Second, Benedict stressed that obedience ought to be inward as much as outward. Having the right disposition when obeying the instructions of a superior is key. Joyful willingness, rather than grumbling reluctance, should be the proper state of the heart. Even when instructions are difficult or inconvenient, Benedict thought these attitudes could be present, for ultimately one’s obedience was directed at God.
It should be noted that obedience in the Benedictine monastery was not a one-way street. Benedict established high expectations for superiors themselves. The second chapter of his Rule, in fact, is a lengthy discourse on the necessary qualities of an abbot. The superior is to be like Christ above all else, for he represents Christ to the community. He is to lead not just with words but also with example. He is to know each person under his care personally so he can instruct them according to their unique situation. He is to demonstrate love and fairness toward everyone. Furthermore, the abbot must always remember his place in the order of things. He himself is subject to the authority of the Rule. Most importantly, he is subject to the authority of God. “Therefore, the abbot must never teach or decree or command anything that would deviate from the Lord’s instructions.” He must remember always that he will have to give an account for the care of the souls entrusted to him. Benedict was sensitive to potential misuse of authority, so he stressed the superior’s own obedience to a higher authority.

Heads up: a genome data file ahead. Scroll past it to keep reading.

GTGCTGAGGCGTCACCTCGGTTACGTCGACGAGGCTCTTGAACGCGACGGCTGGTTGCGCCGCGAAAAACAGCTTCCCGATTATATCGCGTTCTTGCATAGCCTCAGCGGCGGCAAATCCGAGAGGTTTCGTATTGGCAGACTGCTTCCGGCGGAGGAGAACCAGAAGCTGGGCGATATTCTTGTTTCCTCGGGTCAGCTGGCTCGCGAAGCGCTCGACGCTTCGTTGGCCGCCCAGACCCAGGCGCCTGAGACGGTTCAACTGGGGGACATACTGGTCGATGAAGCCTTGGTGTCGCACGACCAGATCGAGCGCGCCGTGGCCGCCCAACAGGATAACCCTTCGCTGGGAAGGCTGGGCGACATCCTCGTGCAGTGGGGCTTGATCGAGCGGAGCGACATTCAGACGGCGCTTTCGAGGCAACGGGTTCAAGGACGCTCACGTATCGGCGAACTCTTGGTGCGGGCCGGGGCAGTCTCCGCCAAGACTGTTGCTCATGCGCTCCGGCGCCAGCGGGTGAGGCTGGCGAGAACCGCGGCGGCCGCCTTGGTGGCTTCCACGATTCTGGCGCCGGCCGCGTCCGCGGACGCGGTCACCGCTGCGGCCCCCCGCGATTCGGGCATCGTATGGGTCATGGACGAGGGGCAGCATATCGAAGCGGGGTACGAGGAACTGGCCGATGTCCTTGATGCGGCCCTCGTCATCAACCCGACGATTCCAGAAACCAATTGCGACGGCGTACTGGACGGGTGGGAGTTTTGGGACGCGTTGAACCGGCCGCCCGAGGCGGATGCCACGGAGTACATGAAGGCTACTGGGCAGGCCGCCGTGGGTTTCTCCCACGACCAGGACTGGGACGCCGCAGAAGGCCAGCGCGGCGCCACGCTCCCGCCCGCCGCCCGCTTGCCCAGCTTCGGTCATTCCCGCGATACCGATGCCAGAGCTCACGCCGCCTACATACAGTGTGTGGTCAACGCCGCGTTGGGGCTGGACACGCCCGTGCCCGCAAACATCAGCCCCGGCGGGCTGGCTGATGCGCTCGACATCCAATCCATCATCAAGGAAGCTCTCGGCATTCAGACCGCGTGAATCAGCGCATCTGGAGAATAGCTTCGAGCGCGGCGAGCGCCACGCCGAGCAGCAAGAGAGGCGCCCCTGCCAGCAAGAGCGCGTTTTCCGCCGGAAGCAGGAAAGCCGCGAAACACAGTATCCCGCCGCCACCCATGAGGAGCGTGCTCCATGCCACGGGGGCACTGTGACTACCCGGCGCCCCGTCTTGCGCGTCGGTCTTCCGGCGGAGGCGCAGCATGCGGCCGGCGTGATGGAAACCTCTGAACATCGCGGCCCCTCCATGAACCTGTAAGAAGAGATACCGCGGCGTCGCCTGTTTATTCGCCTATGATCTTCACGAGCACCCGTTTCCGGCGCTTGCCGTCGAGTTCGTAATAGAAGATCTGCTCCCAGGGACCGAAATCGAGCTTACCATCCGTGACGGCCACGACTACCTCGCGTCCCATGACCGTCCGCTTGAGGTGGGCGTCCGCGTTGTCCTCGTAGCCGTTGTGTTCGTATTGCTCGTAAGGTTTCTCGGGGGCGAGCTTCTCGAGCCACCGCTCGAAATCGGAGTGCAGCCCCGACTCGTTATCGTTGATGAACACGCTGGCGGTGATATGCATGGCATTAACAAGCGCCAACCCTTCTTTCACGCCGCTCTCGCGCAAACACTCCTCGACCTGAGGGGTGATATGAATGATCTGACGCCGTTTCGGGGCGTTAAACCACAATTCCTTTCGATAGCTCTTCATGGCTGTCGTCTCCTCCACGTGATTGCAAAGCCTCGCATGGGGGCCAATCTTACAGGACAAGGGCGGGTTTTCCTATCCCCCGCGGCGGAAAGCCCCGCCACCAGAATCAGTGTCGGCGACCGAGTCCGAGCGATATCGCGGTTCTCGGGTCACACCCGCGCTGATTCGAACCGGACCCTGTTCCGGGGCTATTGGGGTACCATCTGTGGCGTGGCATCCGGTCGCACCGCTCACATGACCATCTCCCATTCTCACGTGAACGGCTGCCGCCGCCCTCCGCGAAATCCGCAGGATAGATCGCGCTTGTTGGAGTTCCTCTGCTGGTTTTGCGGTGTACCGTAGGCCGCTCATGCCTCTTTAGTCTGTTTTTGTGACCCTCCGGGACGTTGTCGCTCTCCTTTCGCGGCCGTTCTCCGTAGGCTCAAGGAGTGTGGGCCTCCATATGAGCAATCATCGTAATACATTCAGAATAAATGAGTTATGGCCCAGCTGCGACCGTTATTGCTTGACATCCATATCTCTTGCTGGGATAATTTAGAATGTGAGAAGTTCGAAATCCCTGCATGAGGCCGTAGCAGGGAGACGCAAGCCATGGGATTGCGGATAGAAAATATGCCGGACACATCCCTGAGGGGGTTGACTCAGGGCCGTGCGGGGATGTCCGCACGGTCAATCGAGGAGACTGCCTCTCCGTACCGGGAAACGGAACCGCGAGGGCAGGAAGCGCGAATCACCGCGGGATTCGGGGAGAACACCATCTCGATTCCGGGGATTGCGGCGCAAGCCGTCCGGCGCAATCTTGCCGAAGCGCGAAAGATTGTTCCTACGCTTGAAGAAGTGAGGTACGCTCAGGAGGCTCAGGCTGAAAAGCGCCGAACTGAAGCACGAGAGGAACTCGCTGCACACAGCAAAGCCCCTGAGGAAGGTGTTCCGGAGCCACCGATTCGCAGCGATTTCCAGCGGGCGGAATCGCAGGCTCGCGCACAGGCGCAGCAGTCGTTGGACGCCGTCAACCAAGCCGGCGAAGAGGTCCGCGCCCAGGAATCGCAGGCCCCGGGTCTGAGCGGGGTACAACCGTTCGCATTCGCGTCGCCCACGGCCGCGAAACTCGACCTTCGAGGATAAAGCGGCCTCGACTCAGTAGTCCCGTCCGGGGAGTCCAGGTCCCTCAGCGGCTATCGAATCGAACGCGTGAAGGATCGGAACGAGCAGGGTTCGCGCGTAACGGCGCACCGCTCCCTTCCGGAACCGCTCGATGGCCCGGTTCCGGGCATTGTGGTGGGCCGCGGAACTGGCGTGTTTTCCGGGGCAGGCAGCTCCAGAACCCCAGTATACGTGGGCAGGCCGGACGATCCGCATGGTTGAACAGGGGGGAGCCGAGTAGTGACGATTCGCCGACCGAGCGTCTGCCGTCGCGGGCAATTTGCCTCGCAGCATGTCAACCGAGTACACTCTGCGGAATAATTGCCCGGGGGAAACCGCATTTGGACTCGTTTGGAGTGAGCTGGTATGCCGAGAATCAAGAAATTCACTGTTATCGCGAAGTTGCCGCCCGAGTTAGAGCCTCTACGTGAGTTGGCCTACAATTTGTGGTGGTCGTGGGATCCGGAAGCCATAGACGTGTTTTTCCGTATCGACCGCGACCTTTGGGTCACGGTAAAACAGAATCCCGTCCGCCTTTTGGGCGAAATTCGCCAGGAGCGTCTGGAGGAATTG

Our personal growth in holiness and our public witness to the world depend on our willingness to recover the lost practice of obedience—to God and to one another.
Benedict offers us a positive vision of obedience in the church. Listening to one’s superiors and carrying out their instructions with gladness is a crucial aspect of Christian discipleship. By accepting the will of the superior, you both demonstrate and develop your submission to God’s will.
Benedict’s is a vision worth retrieving. In the Wesleyan-Holiness tradition, we speak of the necessity of full consecration to God’s will in the sanctification of the believer. The sanctifying grace of God works powerfully in our lives when we pray what Jesus prayed in Gethsemane: “yet not my will, but yours be done” (Luke 22:42). However, we tend to view that journey toward full consecration as a private journey, a struggle between the individual believer and God. Yet, although this journey is personal, it need not be private.
Benedict’s insight is that the practice of obedience to another in the church is a means of grace that can nourish a life of full consecration to God. If you want to grow in the sanctifying grace of God, allow a superior to assume authority over you. Invite a spiritual director, a mentor, a pastor, a teacher, or a saint of the church to speak into your life. Listen to their voice. Accept their instruction. Heed their challenges. Embrace their correction. Obey their commands. Doing this will help you live a life of deeper conformity to God’s will.
Moreover, a people who choose to “be subject to one another out of reverence for Christ” (Ephesians 5:21, NRSV) will not only grow personally in holiness, they will also bear witness to the paradoxical truth that real freedom is found not in a life of no restraints but in a life of complete submission to God’s will. Our personal growth in holiness and our public witness to the world depend on our willingness to recover the lost practice of obedience—to God and to one another.